Can Safeway supermarkets survive an increasing pinch from Whole Foods above and Wal-Mart below? What does Green Mountain Coffee, whose ownership of the lucrative Keurig machine patent is expiring, need to do to stay competitive? And how will athletic clothing firm Under Armour play with big boys like Nike and Adidas?
On March 5, six teams of sophomores from the Gabelli School of Business answered these questions as they faced off with each other in the school’s third annual “Core Bowl” championship.
With three corporate executives sitting in the front row of Keating First Auditorium and hundreds of fellow students filling in the rest of the room, team members took turns handing a microphone off to one another. Speaking without notes, they paused periodically to refer to PowerPoint slides of their plans that were flashing on the screen above.
Following the presentations, teams took questions from the judges: Mariana Cotlear, Chipotle’s marketing strategist for New York City; Valerie Jennings, assistant treasurer of Green Mountain Coffee Roasters; and Michael Worosz, vice present of corporate development at Take-Two Interactive Software.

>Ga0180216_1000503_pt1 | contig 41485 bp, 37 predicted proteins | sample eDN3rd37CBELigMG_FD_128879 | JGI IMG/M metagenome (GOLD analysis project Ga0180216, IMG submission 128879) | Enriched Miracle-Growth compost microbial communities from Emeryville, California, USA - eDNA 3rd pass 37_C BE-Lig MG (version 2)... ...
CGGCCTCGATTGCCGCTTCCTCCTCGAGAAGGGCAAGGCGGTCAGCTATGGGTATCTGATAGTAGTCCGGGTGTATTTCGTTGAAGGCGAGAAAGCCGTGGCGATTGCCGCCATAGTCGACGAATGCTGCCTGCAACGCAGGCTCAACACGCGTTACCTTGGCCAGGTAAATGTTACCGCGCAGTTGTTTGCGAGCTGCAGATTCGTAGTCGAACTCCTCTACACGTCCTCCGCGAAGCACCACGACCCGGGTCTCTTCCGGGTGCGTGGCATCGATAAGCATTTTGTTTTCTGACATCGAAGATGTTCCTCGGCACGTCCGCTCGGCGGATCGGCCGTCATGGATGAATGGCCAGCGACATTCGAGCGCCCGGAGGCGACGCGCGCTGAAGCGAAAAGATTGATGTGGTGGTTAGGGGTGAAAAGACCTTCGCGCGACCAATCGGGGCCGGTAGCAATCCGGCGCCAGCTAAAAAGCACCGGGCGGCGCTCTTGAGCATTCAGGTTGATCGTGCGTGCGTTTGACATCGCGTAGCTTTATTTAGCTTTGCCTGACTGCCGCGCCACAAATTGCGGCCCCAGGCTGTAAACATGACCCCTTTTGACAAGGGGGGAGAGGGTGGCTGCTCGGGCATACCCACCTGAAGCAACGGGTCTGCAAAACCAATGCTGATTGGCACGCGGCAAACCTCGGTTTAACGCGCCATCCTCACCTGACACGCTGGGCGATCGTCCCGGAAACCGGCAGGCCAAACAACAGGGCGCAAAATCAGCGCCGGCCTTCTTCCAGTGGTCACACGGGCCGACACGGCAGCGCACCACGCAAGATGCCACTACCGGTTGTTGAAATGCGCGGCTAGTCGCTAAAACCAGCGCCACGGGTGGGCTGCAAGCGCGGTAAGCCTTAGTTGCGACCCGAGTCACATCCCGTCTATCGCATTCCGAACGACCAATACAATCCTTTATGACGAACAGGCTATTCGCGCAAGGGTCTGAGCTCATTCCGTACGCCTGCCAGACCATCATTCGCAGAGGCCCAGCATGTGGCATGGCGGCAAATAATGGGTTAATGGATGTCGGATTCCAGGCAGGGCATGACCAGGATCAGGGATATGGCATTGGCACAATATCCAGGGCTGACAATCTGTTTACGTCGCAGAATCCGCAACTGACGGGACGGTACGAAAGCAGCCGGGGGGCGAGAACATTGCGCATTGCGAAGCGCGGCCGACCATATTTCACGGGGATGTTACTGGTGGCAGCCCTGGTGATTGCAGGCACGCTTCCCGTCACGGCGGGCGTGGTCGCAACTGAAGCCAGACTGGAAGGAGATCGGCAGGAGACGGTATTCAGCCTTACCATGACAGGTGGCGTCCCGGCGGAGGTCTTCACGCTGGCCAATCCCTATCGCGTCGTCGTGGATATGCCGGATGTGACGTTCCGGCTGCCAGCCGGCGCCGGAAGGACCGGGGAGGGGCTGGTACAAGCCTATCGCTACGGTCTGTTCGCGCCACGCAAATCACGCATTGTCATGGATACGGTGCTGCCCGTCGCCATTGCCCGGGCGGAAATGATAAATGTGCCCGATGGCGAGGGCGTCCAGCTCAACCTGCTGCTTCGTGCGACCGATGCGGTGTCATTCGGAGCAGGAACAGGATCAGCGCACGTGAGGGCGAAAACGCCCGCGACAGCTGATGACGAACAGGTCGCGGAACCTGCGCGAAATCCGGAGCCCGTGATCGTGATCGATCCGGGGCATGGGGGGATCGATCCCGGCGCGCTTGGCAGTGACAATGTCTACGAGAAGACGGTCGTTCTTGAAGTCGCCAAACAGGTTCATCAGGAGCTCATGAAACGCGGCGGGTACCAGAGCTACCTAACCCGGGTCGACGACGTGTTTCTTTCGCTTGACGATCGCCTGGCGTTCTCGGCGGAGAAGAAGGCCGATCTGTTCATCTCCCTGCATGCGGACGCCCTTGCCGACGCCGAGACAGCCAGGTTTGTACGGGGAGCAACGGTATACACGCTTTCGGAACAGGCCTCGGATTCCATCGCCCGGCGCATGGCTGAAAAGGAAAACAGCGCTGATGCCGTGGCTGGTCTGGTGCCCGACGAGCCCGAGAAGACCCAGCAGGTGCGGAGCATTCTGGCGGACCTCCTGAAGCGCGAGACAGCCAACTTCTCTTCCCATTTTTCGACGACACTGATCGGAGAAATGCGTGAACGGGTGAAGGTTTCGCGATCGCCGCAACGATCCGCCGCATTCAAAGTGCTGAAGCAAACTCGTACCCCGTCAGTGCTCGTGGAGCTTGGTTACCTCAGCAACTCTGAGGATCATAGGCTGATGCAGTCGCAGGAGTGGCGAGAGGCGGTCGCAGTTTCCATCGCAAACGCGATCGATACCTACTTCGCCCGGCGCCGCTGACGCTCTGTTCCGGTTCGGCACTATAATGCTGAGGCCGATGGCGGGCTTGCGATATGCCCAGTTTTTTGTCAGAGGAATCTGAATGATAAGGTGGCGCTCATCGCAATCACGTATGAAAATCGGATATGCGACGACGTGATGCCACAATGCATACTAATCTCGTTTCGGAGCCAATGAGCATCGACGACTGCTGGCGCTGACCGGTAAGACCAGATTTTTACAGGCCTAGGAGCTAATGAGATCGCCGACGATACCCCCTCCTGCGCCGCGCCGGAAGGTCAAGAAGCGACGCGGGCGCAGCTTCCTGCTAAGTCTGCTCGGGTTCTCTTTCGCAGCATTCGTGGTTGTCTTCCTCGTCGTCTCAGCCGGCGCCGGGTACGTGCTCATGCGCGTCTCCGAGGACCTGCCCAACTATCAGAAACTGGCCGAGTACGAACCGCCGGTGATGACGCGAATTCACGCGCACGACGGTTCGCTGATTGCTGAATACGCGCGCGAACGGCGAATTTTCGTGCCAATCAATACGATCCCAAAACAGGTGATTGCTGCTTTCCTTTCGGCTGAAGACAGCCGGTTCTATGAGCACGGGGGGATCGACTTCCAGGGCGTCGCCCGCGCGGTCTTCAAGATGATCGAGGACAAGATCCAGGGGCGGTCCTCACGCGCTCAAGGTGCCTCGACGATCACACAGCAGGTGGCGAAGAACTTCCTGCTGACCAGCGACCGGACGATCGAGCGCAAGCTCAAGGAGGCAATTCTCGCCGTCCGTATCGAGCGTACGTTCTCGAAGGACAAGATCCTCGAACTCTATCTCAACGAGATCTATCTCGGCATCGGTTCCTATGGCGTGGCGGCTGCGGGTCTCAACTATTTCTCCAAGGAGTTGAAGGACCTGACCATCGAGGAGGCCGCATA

How, Cotlear wondered, did the Safeway team that wanted to hire a celebrity chef to promote its new stores know he would cost $1 million? (They called his agent.) Why did the team that wanted Safeway to embrace Truly Natural, a series of smaller, fresh-produce-oriented stores, think it could draw customers in “food deserts”? (Their plans factored in surveys of neighborhoods.)
From concept to implementation, no detail too small was left unaddressed. To the team that suggested Green Mountain Coffee sell Keurig cups of Green Mountain coffee for 40 cents from a food truck, to show just how economical the machines are, Ben Cole, Ph.D., assistant professor of management systems, wondered where the students anticipated getting all the water to make the coffee. (They’d budgeted for a truck with a water tank.)
Core Bowl organizer Kimberley LaMarque Orman, a clinical assistant professor in the Schools of Business, noted that the goal of the competition was to teach students both the fundamentals of business strategy and public speaking.
As such, after the presentations, all participants were invited, for the first time, to vote online for the best speaker. Tension was palpable when the judges’ votes were finally tallied, and when “Safeway RTA” was announced the winner, members let out a loud cheer and embraced each other in a huddle. One of the team members, David Lasco, also took home the best speaker prize.
Regardless of who won, said Donna Rapaccioli, Ph.D., dean of the Gabelli school, the exercise would benefit all the students involved.
“This allows students a platform where they can analyze and share their solution to a business problem,” she said.
“It also allows them to be innovative and teaches them to work on their feet and work in a team. These are all things that you need when you join the work force.”